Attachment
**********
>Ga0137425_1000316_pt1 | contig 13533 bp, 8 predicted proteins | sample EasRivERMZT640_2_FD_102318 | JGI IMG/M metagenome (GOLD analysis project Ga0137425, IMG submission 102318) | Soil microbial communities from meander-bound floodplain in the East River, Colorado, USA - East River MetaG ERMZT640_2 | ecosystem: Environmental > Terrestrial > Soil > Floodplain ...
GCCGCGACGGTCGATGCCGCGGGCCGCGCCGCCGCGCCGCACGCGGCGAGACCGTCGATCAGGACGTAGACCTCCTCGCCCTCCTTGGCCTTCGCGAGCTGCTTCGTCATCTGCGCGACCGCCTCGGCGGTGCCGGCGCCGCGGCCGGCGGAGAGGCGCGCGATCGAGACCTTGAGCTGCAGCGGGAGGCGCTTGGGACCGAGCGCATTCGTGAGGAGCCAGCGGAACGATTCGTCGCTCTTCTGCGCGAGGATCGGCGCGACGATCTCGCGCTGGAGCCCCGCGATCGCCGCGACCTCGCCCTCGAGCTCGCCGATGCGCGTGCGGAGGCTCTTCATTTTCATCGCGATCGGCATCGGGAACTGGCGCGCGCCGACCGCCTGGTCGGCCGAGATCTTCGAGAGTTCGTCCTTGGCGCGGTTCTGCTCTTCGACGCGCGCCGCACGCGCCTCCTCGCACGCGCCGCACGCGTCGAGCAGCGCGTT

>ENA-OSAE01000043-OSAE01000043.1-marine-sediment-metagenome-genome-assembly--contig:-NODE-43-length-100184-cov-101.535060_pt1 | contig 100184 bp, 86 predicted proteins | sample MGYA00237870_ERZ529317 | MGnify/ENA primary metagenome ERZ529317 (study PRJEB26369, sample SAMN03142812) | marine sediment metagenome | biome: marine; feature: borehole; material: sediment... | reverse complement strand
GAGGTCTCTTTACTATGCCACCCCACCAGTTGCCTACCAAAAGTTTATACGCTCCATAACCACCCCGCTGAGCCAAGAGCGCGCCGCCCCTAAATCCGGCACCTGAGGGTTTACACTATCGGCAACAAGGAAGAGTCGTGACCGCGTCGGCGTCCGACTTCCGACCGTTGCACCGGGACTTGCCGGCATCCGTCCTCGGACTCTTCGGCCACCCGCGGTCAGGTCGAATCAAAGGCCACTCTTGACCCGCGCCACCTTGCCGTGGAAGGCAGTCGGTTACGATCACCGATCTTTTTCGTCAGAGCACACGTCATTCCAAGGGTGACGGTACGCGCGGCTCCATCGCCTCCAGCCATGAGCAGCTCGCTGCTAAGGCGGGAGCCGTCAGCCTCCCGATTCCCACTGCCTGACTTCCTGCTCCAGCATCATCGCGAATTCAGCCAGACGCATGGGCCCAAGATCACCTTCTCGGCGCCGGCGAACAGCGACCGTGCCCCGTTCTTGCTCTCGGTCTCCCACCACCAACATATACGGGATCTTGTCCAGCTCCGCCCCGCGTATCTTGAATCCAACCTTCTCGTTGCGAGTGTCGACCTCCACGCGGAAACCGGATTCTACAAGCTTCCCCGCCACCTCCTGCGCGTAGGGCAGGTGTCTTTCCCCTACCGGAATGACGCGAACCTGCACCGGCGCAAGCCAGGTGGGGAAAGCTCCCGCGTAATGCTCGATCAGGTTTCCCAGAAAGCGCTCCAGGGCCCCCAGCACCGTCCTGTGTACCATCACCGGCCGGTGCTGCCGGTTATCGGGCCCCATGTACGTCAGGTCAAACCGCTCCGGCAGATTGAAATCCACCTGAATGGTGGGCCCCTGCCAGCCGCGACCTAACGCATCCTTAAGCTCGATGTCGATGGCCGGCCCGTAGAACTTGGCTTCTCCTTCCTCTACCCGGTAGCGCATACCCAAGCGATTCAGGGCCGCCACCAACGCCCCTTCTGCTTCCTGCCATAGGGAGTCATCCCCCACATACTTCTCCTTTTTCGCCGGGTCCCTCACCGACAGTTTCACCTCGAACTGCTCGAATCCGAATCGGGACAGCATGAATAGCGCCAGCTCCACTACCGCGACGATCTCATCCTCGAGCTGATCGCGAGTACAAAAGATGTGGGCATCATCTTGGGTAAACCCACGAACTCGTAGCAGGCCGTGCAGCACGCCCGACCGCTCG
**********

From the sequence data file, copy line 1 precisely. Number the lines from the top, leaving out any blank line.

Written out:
>Ga0137425_1000316_pt1 | contig 13533 bp, 8 predicted proteins | sample EasRivERMZT640_2_FD_102318 | JGI IMG/M metagenome (GOLD analysis project Ga0137425, IMG submission 102318) | Soil microbial communities from meander-bound floodplain in the East River, Colorado, USA - East River MetaG ERMZT640_2 | ecosystem: Environmental > Terrestrial > Soil > Floodplain ...